September 15, 2017
Interviewed by: Privcap
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The Middle-Market Is Bullish on Infrastructure

RSM’s Chief Economist surveys the promising future of modern infrastructure, and the setting of the stage for future investments.

RSM’s Chief Economist surveys the promising future of modern infrastructure, and the setting of the stage for future investments.

The Middle-Market Is Bullish on Infrastructure

Joe Brusuelas, RSM:

In this quarter, we wanted to get a sense of the enthusiasm, or lack thereof, with respect to the middle-market as it pertains to a federally-led infrastructure project.

Did our clients feel that it would provide a significant opportunity for their business organizations? Then, which areas of infrastructure building in particular might lead to a positive action on the part of middle-market and our middle-market clients?

The results were pretty encouraging: 59% of all respondents indicated that they thought a federally led infrastructure project would result in significant opportunities for their firms.

Privcap: You distinguish between “little i” and “big I” infrastructure assets. Please explain. 

Brusuelas: When we talk about “little i,” we’re talking about the things you’d normally think about: bridges, roads, ports, water viaducts, sewage, water substructure, bus lanes, bicycle paths.

Now, with respect to “big I”, this would be the infrastructure that would support our modern, new economy. Think telecommunication, such as embedding 5G networks into the road network so that we can eventually have autonomous driving vehicles. Installing 5G around the country in modern broadband, so we have a fully connected, modern economy that’s able to work from anywhere in the world. Or you might be thinking about broader energy products, creating a North American energy infrastructure.

This new economy that is springing up around telecom, biotech, life sciences and technology defined broadly is really setting the stage for where I think our clients are going to take their firms.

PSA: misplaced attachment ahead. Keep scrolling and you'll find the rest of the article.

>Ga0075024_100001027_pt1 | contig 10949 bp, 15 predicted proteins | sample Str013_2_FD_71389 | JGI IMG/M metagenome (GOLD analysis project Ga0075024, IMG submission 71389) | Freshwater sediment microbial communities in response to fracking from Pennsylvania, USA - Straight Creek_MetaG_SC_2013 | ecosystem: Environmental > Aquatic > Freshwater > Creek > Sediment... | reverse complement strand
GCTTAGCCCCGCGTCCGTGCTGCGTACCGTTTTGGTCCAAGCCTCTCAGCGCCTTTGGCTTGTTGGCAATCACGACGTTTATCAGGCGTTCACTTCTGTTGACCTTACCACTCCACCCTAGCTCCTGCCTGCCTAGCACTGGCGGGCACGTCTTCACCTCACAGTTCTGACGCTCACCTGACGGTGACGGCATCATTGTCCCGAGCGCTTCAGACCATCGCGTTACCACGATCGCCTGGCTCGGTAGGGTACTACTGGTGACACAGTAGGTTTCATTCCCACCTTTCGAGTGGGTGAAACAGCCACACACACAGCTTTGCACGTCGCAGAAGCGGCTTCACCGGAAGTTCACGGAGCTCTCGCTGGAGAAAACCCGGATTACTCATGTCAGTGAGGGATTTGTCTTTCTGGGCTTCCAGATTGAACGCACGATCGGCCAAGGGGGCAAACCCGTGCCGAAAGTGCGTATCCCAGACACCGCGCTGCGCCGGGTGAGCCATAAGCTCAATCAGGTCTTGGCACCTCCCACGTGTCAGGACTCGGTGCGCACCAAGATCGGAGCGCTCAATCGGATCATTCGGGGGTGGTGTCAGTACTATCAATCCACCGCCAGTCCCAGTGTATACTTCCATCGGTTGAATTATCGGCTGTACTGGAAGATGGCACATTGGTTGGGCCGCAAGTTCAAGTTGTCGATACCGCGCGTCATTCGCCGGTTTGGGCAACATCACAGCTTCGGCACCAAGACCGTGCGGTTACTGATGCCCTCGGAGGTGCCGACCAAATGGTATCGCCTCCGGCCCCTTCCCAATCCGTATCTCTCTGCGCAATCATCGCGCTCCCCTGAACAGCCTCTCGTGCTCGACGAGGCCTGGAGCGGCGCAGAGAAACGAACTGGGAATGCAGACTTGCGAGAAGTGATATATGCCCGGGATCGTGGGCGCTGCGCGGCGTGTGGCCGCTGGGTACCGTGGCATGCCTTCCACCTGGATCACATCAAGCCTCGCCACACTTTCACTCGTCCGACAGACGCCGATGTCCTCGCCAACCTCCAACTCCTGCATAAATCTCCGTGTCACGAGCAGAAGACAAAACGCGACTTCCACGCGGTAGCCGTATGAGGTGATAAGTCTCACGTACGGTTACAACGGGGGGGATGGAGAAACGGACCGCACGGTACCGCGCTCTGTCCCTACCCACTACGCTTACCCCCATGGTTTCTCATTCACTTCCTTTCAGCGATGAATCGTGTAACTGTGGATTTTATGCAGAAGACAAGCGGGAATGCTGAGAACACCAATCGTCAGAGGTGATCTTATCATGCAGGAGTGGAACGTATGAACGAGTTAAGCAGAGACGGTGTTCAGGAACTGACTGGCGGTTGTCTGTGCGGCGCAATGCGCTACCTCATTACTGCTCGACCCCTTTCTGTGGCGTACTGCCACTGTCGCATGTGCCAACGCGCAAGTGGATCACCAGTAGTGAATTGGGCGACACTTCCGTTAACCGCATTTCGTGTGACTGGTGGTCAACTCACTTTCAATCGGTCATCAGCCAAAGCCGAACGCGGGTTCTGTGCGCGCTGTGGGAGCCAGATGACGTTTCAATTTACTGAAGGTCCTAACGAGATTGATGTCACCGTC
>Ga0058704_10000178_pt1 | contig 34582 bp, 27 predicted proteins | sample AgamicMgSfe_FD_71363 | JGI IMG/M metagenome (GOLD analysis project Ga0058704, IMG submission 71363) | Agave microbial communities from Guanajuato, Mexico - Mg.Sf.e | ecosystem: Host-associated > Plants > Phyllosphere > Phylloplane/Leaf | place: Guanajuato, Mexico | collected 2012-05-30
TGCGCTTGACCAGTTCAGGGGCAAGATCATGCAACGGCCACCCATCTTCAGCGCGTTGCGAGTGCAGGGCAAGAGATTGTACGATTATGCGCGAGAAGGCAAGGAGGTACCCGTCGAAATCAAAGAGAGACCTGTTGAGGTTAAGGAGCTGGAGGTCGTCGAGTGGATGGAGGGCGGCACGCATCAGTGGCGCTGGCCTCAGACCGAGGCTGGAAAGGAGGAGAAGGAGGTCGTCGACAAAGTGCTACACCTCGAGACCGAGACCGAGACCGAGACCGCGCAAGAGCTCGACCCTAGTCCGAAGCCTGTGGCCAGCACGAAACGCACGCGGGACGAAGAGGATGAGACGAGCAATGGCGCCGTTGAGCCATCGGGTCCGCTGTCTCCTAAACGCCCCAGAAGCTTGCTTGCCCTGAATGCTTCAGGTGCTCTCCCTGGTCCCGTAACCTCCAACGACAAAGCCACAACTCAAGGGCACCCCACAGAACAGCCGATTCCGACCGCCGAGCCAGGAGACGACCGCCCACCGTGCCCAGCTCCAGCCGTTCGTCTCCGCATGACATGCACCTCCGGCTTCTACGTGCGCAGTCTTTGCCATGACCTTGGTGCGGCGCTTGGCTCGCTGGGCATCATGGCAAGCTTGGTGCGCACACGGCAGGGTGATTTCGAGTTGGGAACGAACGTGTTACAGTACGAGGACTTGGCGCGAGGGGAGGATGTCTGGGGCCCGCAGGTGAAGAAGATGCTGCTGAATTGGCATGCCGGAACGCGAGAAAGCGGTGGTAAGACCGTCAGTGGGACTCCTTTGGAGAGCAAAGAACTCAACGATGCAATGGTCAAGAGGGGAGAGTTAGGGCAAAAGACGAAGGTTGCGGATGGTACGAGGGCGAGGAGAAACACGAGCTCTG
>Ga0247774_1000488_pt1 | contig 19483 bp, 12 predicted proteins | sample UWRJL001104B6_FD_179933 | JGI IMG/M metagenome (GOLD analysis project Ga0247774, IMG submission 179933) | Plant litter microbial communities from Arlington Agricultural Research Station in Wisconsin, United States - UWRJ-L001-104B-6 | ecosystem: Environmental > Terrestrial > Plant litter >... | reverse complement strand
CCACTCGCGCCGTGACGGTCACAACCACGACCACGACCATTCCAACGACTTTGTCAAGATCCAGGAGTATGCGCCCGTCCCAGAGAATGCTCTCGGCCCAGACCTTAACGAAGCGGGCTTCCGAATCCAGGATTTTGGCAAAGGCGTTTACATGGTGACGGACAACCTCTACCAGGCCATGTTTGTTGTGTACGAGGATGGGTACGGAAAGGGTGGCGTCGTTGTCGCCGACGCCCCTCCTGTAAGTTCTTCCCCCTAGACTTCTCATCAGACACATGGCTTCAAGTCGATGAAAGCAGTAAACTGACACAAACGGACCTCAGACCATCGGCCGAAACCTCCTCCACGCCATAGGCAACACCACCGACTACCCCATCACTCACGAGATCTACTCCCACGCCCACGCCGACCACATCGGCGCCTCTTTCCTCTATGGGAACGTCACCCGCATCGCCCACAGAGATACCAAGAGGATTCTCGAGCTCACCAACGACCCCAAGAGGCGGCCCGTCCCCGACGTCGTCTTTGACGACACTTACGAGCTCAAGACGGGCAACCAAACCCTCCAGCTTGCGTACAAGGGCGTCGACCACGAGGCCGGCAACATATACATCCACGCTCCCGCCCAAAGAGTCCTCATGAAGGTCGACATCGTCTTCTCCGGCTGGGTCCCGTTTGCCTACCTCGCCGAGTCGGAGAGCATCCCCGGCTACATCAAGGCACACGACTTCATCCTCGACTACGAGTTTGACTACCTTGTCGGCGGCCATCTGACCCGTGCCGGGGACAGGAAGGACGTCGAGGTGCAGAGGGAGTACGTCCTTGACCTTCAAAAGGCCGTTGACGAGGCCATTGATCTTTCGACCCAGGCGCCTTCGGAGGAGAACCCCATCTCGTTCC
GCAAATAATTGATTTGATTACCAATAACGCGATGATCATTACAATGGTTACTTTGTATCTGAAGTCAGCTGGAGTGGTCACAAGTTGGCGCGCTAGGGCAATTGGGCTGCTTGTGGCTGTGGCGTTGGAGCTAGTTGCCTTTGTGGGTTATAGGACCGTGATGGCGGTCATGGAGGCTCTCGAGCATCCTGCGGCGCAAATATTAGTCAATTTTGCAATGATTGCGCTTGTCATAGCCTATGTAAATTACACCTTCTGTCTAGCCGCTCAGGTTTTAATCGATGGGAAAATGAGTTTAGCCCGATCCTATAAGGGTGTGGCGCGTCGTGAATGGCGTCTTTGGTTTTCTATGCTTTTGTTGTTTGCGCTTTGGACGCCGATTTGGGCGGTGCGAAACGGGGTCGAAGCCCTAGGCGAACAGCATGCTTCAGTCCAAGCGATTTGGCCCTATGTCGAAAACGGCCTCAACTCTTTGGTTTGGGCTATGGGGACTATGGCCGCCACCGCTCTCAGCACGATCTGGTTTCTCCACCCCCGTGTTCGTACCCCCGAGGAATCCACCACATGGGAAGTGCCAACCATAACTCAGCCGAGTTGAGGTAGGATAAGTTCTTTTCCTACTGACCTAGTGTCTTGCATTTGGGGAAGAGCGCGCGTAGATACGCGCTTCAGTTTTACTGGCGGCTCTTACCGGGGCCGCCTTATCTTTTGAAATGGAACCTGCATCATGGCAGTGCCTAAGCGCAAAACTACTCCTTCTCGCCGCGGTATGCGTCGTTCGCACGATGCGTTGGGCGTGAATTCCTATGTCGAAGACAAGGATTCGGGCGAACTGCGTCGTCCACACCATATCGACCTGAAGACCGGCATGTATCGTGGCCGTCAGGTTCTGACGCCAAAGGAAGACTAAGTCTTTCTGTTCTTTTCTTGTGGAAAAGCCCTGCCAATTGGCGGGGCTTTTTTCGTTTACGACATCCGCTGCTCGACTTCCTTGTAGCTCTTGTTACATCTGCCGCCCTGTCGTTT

In terms of telecommunications, in terms of access and speed—think broadband—70% said they would be interested in bidding on projects that respond to telecommunications or network security. Think cybersecurity.

In addition, a full 65% of overall respondents indicated that they’d be interested in bidding on projects associated with building out the infrastructure, organized around the energy grid, which of course is a very good, forward-looking thing if you take a step back and think about where the middle-market is and where it is likely to go.

Why focus on federally-led infrastructure investing? 

Brusuelas: When one takes a step back and looks at infrastructure, what one tends to see is that it only gets built if it’s federally-led. Many of the experiences in terms of the projects we’ve had over the last 30 years with respect to private sector led projects haven’t gone so well. Many resulted in bankruptcies.

What are some examples of infrastructure assets that need to be improved and modernized?

Brusuelas: With respect to energy, the steps that were taken in early 2017 to begin to deregulate energy markets really unleashed quite a bit of private sector investment. The jumpstart on complete, already-existing pipeline projects specifically dedicated to oil and natural gas. With respect to broadband and 5G, that’s probably going to take a bit of government incentives via subsidies to jumpstart those very expensive projects that will take quite a long time to complete.

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